Will upgrading my CPU make MultiWalk run faster?
Yes, but not as much as you may think.
(Note: also see this related article Will adding more threads make MultiWalk run faster?)
In general, you can compare the raw strength of your current CPU with benchmarks as PassMark. If you can double the PassMark benchmark, then you’ll see a good, significant increase. If the increase is less than 50%, then your gains will be less.
CPU manufacturer’s publish benchmarks statistics so that you can compare the raw power of one CPU against another. However, those bencharmark tests cannot take into account the real-world gains in computational time for any one particular application. So, for example, if the raw power increase is 5x greater than your current CPU and it takes your MultiWalk session 5 hours to run, it would be tempting to assume that the it would only take 1 hour to run that same session with the new CPU.
Unfortunately, life is not that straightforward, especially when we bring other considerations that are not part of the published benchmarking process, such as file read/writes during the MultiWalk session, TradeStation platform limitations (symbol data handling and server requests, thread number limitations) and other elements that will slow the MultiOpt data analysis process down.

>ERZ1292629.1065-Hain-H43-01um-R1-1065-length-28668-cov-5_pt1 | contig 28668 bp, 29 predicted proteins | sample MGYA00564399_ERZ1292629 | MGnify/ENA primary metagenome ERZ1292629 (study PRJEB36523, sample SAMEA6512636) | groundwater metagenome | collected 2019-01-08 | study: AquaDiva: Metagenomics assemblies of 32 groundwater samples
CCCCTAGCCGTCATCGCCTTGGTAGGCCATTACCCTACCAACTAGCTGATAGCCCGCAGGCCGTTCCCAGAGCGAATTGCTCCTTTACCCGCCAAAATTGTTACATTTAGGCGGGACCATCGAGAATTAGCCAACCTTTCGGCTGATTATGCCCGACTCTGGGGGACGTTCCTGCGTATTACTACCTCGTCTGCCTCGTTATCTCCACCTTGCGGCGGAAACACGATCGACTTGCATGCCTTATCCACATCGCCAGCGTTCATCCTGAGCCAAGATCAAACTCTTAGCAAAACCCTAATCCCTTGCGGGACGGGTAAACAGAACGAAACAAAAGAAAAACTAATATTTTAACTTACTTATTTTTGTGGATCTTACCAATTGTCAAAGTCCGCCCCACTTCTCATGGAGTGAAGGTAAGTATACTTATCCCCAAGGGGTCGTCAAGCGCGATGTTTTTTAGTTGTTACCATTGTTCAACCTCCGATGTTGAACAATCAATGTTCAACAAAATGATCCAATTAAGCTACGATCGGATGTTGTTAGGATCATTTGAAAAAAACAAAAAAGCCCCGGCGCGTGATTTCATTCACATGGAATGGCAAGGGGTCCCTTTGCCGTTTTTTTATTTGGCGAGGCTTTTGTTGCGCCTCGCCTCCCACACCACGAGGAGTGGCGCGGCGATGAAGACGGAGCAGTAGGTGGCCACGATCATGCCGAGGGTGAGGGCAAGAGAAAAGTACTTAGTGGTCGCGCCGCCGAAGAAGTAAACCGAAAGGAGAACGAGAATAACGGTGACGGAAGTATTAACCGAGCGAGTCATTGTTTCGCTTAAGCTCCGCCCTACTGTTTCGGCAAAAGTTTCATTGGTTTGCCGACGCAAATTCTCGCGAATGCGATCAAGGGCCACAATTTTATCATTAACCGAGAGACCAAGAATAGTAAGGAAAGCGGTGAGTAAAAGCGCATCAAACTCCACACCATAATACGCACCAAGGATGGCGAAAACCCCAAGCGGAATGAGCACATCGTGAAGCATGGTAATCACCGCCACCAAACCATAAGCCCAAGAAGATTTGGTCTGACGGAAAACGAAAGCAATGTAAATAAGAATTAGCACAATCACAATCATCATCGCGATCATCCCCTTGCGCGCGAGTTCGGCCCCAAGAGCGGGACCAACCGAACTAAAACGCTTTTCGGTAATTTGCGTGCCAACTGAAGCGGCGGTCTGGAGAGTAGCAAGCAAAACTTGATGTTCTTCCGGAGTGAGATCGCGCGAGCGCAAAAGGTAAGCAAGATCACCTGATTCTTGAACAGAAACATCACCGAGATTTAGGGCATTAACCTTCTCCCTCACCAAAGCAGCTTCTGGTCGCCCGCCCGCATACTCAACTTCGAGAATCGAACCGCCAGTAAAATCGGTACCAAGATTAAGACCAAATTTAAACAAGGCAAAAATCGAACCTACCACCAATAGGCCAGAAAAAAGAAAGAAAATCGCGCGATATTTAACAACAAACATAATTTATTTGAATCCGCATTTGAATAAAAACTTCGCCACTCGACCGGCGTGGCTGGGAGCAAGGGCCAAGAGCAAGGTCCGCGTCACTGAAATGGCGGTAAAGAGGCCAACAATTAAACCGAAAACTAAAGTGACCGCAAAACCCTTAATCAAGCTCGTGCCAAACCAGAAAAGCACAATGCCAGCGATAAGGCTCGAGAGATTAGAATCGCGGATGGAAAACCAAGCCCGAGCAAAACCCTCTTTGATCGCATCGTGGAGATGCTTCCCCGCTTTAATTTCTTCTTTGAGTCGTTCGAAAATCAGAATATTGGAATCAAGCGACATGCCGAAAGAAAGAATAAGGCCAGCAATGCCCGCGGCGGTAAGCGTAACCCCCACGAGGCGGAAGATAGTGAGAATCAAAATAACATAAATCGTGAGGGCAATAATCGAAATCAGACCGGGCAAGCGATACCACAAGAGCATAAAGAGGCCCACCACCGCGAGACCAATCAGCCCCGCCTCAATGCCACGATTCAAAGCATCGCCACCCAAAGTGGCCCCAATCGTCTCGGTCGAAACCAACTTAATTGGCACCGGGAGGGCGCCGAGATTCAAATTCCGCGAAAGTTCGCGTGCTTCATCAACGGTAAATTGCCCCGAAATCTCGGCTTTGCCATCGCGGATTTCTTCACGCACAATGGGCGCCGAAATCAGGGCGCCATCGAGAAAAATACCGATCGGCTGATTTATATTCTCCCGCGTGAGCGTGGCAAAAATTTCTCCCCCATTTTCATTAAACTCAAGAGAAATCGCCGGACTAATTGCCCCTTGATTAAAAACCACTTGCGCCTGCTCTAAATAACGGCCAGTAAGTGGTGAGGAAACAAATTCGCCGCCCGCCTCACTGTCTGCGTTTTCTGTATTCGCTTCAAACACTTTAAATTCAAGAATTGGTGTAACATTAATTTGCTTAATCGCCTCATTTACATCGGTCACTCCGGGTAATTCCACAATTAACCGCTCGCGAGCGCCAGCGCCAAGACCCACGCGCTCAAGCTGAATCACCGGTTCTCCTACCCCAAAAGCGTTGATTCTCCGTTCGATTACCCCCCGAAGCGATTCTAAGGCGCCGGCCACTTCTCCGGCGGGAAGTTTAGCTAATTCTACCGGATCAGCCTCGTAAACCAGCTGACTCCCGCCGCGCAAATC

If MultiWalk were similar to a pure number crunching application, such as DSP analysis or graphic rendering, then you might be able to compare published benchmarks to your CPU and get a reasonable estimate of the time savings.
But number crunching is just one aspect of MultiWalk and there are other factors involved when considering the benefits of a more powerful CPU.
For those who do not want the nitty-gritty, here is my summary:
Summary: My Take-Away Points
- CPU speed is much more important than number of threads. You will gain an across-the-board performance increase with faster GHz than number of cores/threads.
- Due to TradeStation limitations (and MultiWalk runs under TradeStation), there are no gains beyond 8 cores. Indeed, performance seems to suffer by adding more threads beyond 10-12.
- Simple strategies and simple MultiWalk projects will not see great performance gains with more CPU power. More complex strategies and MultiWalks projects will require and utilitize more CPU power.
- Rather than specifying “Max” in MultiWalk’s CPU threads configuration setting, consider making this equal to the number of CORES in your CPU, not max number of threads. You may get better performance!
For those who want a deeper look into the issue, read on…
The Drag Race: Ferrari vs. the VW Bug